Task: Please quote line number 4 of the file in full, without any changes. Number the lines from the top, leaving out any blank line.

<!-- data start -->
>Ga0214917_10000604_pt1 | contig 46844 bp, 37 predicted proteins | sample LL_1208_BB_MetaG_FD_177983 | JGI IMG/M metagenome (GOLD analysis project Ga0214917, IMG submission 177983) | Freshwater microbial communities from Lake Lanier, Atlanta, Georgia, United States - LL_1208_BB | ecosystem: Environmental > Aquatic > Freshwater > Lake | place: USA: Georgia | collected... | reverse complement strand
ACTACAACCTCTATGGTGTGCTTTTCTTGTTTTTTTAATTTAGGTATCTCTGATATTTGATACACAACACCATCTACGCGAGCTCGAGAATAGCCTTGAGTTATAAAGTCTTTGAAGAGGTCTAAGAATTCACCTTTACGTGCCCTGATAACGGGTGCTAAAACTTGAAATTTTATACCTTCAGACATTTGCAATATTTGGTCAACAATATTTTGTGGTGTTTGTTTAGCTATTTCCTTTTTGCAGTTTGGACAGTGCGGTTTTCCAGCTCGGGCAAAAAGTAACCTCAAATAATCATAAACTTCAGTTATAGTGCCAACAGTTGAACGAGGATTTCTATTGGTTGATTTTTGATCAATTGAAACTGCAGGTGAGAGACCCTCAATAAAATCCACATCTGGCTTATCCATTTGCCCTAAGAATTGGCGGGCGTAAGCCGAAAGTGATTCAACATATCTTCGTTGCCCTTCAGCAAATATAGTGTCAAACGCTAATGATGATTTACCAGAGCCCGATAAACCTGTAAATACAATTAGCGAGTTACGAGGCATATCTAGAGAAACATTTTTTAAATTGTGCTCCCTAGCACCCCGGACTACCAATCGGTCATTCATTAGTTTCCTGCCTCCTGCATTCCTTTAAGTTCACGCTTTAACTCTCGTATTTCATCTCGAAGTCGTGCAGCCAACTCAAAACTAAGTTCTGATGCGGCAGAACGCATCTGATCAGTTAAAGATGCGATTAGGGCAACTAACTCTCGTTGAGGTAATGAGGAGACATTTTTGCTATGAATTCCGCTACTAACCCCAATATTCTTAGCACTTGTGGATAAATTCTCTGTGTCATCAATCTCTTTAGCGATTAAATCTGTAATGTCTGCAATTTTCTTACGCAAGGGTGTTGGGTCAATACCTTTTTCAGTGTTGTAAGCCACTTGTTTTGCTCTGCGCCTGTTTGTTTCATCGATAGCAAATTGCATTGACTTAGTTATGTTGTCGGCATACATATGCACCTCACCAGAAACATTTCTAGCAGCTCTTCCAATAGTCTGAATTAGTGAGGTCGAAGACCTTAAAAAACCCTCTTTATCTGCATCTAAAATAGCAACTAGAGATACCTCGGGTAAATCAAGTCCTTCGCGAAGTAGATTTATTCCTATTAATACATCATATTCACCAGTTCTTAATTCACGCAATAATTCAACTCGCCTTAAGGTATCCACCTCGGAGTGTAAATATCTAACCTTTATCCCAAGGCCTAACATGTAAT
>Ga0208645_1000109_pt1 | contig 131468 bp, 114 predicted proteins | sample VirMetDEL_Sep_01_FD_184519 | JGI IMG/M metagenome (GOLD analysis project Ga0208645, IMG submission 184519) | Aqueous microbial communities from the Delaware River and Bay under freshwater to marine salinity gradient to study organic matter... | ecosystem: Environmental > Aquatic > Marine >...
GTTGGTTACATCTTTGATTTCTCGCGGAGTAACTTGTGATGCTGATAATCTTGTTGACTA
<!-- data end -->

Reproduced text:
GTTGGTTACATCTTTGATTTCTCGCGGAGTAACTTGTGATGCTGATAATCTTGTTGACTA